For a long time I had the parenting philosophy I called "Nipping it."  I dealt swiftly and decisively with behavior issues.  I was determined my kids would not follow the patterns of the world.  I wanted them to stand out and stand strong for Jesus from the time they were old enough to know right and wrong.  It worked pretty well.  Clear boundaries are very important.  Our kids crave them.  They feel safe with them. So I'm not saying "nipping it" didn't work.  It did, for the most least for a while.
But now I have teenagers.  Nipping it?  It has gone the way of pull-ups and special blankies.  My kids have their own relationship with God.  Sometimes it looks different than mine.  Sometimes they disobey Him and do what they know they should not do.  My gut response is to swoop in and "nip it."  But teenage issues are different.  If I (being the control freak I am) insist on dealing with every single misbehavior and making mountains out of molehills, I end up cutting off the "top" of the weed...but that root?  The sin?  It is still intact. Insisting on control creates pushback.  It only makes things worse.  My constant preaching begins to sound like Charlie Brown's teacher..."wah wah wah wah"...and they tune me out.  This is dangerous, and here's why:

"But he said, ‘No, 
lest in gathering the weeds 
you root up the wheat along with them. 
Let both grow together until the harvest, 
and at harvest time I will tell the reapers, 
Gather the weeds first and 
bind them in bundles to be burned, 
but gather the wheat into my barn.’”  
Matthew 13:24-30

Jumping on every sin, insisting everything be dealt with, talked through, and confessed will damage good fruit.  That is not grace.  We are not and have never been asked to be our kids' Holy Spirit.  If your child has accepted Jesus Christ as their Savior you can rest on this verse:  John 14:26 says, "But the Helper, the Holy Spirit, whom the Father will send in my name, he will teach you all things and bring to your remembrance all that I have said to you."    

If your child has not yet accepted Jesus, then your efforts would best be spent in focused prayer for their salvation.  Because, without the Holy Spirit, dealing with their everyday sinful behavior is only dealing with the surface issues. (Let me be clear...I'm talking the small stuff here.)  Until their heart is transformed they are going to behave like a sinner because that is what they are.  YES you set boundaries.  NO you do not tolerate destructive or hurtful behaviors in your home.  YES you establish clear consequences for poor choices.  I am not talking about drugs/alchohol/sex.  I'm talking about the day-to-day junk that weighs us down as our kids pass into the teen years.    Like that song that is dumb but not immoral.  (What does the Fox Say...can I get a witness??)  The refusal to eat lettuce.  (But they will at least eat green beans.)  The whining, fighting, and tug-of-war between siblings.  (Then half an hour later they are draped across each other watching a movie.)  These are "weedlings."  They will probably die off on their own.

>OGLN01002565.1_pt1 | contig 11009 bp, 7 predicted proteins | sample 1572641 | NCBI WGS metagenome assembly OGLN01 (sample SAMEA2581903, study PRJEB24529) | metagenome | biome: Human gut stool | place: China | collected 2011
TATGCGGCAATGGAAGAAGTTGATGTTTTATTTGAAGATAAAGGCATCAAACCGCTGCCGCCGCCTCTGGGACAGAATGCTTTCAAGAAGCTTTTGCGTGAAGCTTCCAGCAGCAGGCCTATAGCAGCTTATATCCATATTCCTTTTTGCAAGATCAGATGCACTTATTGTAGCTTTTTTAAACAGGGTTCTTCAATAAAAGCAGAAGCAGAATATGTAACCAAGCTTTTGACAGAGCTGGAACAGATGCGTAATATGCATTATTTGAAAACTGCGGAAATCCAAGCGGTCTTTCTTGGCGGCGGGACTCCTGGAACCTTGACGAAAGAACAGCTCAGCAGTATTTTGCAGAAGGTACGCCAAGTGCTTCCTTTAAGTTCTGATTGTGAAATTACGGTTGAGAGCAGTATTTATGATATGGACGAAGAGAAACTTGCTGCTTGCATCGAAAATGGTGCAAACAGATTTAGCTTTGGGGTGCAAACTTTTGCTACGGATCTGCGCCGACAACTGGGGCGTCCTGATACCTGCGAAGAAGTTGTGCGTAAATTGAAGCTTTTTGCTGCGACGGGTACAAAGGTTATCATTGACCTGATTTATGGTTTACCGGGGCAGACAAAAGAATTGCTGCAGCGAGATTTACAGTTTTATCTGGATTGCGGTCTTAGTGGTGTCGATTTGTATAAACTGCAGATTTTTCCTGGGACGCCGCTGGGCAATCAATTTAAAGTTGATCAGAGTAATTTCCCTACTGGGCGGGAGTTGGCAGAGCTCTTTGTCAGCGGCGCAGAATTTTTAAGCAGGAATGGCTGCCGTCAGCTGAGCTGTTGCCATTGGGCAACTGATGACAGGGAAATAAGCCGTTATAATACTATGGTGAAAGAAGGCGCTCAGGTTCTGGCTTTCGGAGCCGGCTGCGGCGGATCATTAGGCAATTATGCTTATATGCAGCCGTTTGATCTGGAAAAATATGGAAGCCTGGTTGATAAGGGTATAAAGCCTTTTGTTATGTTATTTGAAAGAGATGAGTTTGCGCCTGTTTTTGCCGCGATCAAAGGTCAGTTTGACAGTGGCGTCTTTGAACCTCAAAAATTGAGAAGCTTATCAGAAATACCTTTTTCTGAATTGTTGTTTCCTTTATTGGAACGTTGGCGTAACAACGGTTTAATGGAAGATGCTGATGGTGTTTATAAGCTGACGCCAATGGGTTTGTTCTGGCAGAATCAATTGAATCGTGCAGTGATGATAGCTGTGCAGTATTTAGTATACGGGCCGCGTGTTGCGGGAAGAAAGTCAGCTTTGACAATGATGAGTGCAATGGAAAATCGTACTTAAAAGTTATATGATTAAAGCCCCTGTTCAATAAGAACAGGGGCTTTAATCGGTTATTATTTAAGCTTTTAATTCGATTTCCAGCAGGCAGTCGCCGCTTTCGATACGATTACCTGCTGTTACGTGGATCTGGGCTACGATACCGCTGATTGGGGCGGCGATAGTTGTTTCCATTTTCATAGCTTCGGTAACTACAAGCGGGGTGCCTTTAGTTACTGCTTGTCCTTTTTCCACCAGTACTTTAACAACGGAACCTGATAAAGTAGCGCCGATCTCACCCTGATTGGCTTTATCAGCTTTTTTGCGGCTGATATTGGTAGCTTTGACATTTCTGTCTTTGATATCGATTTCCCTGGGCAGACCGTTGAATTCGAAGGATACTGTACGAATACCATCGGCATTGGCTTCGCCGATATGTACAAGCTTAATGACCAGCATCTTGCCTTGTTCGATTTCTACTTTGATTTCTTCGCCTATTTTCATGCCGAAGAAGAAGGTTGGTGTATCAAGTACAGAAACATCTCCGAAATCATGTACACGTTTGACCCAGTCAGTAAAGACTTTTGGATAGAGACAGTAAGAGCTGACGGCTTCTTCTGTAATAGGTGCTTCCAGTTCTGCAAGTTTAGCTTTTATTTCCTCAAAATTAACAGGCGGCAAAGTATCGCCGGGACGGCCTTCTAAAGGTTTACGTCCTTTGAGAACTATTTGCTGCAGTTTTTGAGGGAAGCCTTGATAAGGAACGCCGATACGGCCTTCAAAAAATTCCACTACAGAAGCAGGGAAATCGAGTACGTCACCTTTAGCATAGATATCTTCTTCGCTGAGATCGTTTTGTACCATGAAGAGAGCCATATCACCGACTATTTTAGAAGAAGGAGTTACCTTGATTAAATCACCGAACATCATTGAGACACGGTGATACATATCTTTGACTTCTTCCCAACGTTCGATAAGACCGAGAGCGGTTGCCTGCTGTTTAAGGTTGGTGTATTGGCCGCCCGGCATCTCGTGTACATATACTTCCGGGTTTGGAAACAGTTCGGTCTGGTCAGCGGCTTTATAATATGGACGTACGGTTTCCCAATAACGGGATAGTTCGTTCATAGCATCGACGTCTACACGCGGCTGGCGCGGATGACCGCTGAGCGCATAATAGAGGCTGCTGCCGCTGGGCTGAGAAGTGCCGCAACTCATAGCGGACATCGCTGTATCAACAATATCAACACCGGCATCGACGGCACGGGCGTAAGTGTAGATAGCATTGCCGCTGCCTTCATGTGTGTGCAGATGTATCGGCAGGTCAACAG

It is not my job to fix my child's sin problem.  It IS my job to model grace, to look upon them with love and approval for who they are and who I know God created them to be, to pick the important battles so that we stand a better chance of being heard by our children.  As they grow up, there ARE some hills worth dying on-willful disobedience is one of them.  Drugs/alchohol/ I really need to clarify this?  Those are TREES, not weeds.  We don't just pull those, we chop them down and grind the STUMP for crying out loud.   
Harping on every negative behavior, though, could choke off or even uproot the good fruit God is growing in my kids.  They will not only grow deeper roots of disobedience, they will stop listening to us altogether.  Not every sin/behavior issue/act of disrespect needs to be addressed by Mom and Dad.  I am finding that, by resisting the urge to pull every.single.weed as soon as it surfaces, most of them die off on their own.  The ones that are left? Those are the ones that demand my attention and prayers.  Those are the biggies, and I can co-labor with Jesus as He works to refine my kids (AND ME!) into His image. 

As you walk through the garden of your family, weed carefully.  Nourish that tender fruit and trust God to reveal the weeds that need to be pulled.  You will spend much more time enjoying your children and your Father in Heaven will have an easier time being heard (because you won't be constantly talking over him!)


  1. This is something I really need to work on! Thanks for a great post

  2. Jeanine, this is so good! It is something the Lord has taught me as well--that we cannot/should not deal with every sin by "nipping it in the bud" because that is not how He has parented us. This was a huge shift in my thinking. I am like you--I like to "nip" every weed the minute I see it. I am so thankful for Grace, both for me and for them!! Great post!!


Let's keep the conversation going...